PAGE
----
[Updated] What You Need to Know: Washington’s New Tenant Protections

Tenant Check May 19, 2020
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[Updated] What You Need to Know: Washington’s New Tenant Protections

[Update] COVID-19 has changed the lives of many landlords and tenants in 2020. Changes have been made to Seattle Municipal code for these hardships.

Effective May 6th, residential tenants being evicted during the time of the Governor’s eviction moratorium, will be permitted to use COVID-19 as a defense against eviction. This will be permitted through 6 months after the termination of the eviction moratorium.

Effective May 15th, an ordinance relating to the use of eviction records and regulating the use of eviction history in residential housing was enacted. Landlords will be prohibited from considering evictions related to COVID-19 during and after the civil emergency.


On July 28th, changes to the Residential Landlord-Tenant Act will go into effect for the first time since it was enacted in 1973. Below are some of the big changes.

Increasing the Notice Required to Increase Rent 

  • A minimum 60-day notice is now required, regardless of amount. 
  • For rental properties based on HUD Area Median Income levels, the 30-day notice remains. 
  • Rent increases will not become effective until the end of the existing lease agreement.

Increasing the Notice Required to Terminate a Tenancy in Specific Situations

  • It is now required to give tenants 120 days of notice when terminating a rental agreement due to demolition, substantial renovation, or change of use for a property or unit. This refers specifically to multifamily community buildings. 
  • “Substantially renovate” is clarified as follows: extensive structural repair or extensive remodeling of the premises that requires a building, electrical, plumbing or mechanical permit.
  • An amendment is included that exempts Seattle and Tacoma who have previously created a Tenant Relocation Assistance Program.

Reforming Washington’s Eviction Process

The eviction reformation section of this bill is exhaustive and covers the process from beginning to end. Important changes in this bill include the following:

  • The requirement of a 14-day notice and statutory notice provided by the Attorney General, including language requirements, low-cost legal assistance options, and the tenant’s right to an interpreter in court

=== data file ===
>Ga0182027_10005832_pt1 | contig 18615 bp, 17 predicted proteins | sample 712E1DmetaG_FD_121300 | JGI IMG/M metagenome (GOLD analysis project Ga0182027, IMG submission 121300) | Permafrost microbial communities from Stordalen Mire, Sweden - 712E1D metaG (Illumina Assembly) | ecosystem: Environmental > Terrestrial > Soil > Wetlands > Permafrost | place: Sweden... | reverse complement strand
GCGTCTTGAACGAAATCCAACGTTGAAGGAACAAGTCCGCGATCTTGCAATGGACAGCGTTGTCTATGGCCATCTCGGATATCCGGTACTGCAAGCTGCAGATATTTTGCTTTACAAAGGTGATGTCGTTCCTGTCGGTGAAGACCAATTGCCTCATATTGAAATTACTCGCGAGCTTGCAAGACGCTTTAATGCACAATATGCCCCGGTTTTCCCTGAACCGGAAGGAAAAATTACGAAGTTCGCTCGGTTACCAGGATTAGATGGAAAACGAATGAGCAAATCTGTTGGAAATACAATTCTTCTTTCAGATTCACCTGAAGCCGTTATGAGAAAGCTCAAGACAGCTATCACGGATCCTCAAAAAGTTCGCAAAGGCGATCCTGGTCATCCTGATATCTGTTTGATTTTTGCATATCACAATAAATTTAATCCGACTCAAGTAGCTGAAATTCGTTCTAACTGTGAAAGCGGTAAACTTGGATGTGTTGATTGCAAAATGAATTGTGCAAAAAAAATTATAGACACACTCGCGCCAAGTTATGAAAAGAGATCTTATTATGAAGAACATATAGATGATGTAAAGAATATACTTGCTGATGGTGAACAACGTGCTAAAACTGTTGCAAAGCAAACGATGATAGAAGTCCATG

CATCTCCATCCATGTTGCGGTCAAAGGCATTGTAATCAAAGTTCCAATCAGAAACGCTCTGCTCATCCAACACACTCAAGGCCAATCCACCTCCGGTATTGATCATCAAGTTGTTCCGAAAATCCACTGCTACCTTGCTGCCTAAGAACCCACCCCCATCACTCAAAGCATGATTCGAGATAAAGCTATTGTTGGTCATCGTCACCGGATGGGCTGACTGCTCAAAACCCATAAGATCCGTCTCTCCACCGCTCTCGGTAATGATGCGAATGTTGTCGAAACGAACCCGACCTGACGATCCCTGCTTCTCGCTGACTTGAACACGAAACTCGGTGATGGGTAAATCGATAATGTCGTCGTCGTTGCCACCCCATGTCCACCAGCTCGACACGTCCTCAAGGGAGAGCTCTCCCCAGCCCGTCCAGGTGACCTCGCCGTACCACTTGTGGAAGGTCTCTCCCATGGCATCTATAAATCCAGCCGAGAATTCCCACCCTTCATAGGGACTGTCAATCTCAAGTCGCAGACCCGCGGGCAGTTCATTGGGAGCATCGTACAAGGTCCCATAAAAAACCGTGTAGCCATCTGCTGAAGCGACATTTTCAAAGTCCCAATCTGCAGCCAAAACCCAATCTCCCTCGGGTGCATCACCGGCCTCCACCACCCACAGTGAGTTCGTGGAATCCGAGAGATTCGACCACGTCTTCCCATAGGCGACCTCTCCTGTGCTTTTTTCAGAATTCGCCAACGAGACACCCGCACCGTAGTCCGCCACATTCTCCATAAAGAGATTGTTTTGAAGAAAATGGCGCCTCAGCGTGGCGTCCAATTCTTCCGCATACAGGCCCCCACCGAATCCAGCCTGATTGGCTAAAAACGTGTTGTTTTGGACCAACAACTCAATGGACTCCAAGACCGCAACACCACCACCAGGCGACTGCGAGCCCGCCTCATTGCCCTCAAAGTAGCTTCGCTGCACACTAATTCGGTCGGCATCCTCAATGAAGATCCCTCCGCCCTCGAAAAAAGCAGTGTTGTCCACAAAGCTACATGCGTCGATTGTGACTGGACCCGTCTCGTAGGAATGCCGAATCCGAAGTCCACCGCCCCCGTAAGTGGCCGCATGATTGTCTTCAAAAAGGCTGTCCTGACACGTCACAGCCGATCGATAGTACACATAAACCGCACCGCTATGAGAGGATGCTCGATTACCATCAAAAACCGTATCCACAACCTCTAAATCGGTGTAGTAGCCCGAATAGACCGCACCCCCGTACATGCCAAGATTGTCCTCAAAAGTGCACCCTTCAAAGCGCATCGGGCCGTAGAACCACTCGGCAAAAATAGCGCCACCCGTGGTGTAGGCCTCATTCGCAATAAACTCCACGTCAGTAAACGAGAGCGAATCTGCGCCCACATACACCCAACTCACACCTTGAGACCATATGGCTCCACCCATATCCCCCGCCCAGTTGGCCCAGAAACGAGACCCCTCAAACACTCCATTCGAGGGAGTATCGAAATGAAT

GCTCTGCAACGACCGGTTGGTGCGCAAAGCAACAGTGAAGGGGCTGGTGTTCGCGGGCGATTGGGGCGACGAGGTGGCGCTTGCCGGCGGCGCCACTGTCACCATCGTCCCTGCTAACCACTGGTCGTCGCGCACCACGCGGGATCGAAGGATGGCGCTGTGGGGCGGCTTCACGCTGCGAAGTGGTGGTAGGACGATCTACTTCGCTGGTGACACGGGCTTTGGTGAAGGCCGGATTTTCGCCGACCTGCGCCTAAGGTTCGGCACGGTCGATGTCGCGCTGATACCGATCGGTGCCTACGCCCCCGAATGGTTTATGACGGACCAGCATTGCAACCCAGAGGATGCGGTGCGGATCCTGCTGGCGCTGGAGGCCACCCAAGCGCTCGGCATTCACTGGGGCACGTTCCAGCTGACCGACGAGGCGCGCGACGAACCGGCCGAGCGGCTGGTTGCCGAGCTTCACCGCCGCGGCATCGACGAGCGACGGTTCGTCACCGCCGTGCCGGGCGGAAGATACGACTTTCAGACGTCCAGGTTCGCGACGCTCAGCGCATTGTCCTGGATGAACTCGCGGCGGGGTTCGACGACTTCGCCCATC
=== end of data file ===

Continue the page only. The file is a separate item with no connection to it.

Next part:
• Tenants cannot be responsible for the landlord’s attorney fees if they owe less than two months’ rent or $1,200, whichever is greater.
  • Late fees and other fees, including damages, to be provided with a 10-day notice.
  • Any payments must be applied to rent first.
  • Opportunities provided for a tenant to reinstate their tenancy. 
  • A judgment for late fees is capped at $75.
  • Limits the use of judicial discretion to tenants who have not received three or more notices to Pay or Vacate prior to the underlying notice of the eviction action in the prior 12 months.

Clarifying Terminations by Service Members in Residential Tenancies

  • This bill clarifies the reasons and requirements needed for service members, which include the service member’s spouse and dependents, to terminate a rental agreement. 
  • Service members may terminate a rental agreement when undergoing a “permanent change of station”. 
  • “Permanent change of station” includes the following: transfer to a unit located at another port or duty station, change in the unit’s home port or permanent duty station, call to active duty for a period not less than 90 days, separation, and retirement. 
  • Service members now must provide 20 days of notice with a copy of the official military orders. 
  • A signed letter from a commanding officer is also acceptable if confirming any change in station requiring a move of more than 35 miles from the rental premise.

Redirecting local real estate transfer taxes to support affordable housing and homelessness projects

  • This new law allows local jurisdictions to allocate existing tax revenue to support homelessness and affordable housing. 
  • Under this new law, a local jurisdiction may use Real Estate Excise Taxes II revenue for the planning, acquisition, construction, reconstruction repair, replacement, rehabilitation, or improvement of facilities for persons experiencing homelessness and for affordable housing projects.

Removing city/county breed restrictions

  • This prohibits a city or county from enacting, enforcing, or otherwise applying breed restrictions. 
  • This does not impact the housing provider’s community policies or the possible requirement of a dog to pass the American Kennel Club Good Citizen Test.

More information about the bill can be found on the Washington Multi Family Housing Association